• 17th - St. Patrick's Day (NI)
    • 19th - HMRC cheque payments due
    • 22nd - HMRC BACS payments due
UK Tax Week

   22 Jun - 28 Jun

21

 
 

Age of Progression

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Summary

As Sargent-Disc celebrates a quarter century of providing payroll services to the UK film industry, we undertake a statistical analysis, going back over the last three years, to look at the representation of the youngest and oldest across a range of production departments in the UK. We look at how the workforce is changing and where the best opportunities are for starting in the industry.

Tagged: Payroll, Production Accounting, Training, Statistics, Employee

UK Film Industry Age Analysis

Interact with the charts and data

 

Where to start?


We begin by looking at the youngest members of the workforce to see where the best opportunities are to start in the UK film industry and to discover the impact they have in terms of career progression. Over the three years of our sample, the three departments with the highest number of 16 - 20 year old employees are construction, props and the production office. Over half of 16-20 year olds start their careers in the construction and props departments.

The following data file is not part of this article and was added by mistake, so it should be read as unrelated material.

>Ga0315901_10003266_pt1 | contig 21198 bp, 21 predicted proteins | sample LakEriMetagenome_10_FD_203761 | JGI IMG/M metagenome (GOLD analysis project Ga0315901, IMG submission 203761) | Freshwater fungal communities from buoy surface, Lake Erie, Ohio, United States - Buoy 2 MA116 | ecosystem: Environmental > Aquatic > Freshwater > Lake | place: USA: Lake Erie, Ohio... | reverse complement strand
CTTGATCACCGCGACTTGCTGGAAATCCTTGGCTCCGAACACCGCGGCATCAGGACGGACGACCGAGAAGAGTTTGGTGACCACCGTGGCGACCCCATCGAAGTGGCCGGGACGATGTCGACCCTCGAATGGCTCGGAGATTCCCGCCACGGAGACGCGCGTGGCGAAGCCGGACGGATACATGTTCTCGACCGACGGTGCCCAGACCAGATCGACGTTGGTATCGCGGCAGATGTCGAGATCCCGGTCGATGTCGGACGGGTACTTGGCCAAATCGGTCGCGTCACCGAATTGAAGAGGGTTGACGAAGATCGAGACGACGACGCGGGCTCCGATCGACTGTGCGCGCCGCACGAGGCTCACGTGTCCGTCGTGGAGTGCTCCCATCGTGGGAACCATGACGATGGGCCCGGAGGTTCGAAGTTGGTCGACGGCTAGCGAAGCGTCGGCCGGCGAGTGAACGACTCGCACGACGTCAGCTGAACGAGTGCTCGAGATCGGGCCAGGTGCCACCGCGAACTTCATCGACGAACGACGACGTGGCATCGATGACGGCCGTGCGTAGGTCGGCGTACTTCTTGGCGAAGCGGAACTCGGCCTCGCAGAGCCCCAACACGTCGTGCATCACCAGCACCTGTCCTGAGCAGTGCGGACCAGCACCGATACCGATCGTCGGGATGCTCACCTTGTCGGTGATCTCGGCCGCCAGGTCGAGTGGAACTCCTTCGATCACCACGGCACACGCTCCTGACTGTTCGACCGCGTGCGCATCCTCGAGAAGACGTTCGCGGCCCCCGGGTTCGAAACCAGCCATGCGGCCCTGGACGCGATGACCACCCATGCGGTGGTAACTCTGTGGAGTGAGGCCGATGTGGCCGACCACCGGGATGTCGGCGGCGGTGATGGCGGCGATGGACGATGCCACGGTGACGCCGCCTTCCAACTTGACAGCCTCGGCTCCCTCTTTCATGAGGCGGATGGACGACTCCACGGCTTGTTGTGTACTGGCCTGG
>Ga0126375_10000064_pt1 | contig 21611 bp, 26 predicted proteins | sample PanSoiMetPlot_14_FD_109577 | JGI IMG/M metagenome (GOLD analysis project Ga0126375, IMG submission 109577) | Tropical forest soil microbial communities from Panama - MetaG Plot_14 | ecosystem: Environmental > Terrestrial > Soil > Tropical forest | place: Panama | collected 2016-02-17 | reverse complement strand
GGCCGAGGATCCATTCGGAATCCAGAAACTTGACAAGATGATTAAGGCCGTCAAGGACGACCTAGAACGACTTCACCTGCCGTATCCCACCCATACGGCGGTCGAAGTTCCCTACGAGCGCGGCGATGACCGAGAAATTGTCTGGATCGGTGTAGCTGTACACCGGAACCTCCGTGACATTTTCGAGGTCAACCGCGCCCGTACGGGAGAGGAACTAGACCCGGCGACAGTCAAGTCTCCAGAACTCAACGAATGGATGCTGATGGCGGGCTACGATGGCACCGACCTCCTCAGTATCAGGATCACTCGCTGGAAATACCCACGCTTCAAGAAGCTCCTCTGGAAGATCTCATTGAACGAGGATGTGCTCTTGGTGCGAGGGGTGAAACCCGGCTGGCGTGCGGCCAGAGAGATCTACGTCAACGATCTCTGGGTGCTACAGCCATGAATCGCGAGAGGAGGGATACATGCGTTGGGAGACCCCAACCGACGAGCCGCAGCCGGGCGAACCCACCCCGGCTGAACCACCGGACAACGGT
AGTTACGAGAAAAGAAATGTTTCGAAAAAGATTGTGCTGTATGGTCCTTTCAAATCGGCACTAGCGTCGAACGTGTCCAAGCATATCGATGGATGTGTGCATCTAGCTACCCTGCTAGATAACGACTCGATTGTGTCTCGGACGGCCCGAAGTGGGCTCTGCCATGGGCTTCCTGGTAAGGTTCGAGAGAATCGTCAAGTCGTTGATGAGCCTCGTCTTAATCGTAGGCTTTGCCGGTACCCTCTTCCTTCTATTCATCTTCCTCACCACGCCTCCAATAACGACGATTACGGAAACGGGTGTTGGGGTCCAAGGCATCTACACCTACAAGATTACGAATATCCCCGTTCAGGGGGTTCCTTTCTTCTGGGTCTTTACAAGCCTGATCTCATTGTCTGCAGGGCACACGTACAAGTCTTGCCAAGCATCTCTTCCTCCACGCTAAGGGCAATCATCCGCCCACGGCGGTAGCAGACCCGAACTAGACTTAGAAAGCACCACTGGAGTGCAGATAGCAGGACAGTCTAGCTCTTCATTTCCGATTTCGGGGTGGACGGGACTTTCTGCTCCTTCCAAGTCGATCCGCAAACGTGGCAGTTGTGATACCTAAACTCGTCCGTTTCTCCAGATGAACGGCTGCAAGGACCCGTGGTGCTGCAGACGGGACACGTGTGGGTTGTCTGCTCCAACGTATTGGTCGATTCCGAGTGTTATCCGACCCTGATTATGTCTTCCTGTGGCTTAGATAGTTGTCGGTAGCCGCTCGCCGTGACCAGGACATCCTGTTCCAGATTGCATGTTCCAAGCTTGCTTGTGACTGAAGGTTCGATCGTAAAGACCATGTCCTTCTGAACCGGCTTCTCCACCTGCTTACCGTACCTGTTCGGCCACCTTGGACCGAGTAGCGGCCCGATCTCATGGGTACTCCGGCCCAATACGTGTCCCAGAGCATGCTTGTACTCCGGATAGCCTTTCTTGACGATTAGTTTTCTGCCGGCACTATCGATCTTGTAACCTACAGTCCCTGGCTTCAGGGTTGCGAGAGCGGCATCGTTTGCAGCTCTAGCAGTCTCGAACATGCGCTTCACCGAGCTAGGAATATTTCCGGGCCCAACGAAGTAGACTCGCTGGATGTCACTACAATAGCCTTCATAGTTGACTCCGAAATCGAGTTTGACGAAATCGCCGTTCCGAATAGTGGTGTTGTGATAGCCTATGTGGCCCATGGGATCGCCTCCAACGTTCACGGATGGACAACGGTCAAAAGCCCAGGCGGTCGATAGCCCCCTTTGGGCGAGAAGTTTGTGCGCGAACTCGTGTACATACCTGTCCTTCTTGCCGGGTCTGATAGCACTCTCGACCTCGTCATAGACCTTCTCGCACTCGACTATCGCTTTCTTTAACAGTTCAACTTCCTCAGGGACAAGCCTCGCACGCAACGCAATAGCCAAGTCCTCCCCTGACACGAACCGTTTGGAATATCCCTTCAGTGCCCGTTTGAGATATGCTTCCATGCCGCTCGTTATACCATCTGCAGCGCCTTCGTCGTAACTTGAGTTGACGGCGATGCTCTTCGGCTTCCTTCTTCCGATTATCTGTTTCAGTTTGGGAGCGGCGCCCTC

• 39% of 16 - 20 year olds work in construction, mainly as first, second and third year apprentices, and carpenters.
  • 13% of 16 - 20 year olds work in props, mainly as props trainees.
  • 10% of 16 - 20 year olds work in the production office, as production runners and assistants.


These departments have structured apprenticeship schemes or offer trainee positions particularly in technical and craft skills.

Age of ProgressionInteractive chart

 

To help visualise this information we have created an interactive chart for fifteen production departments.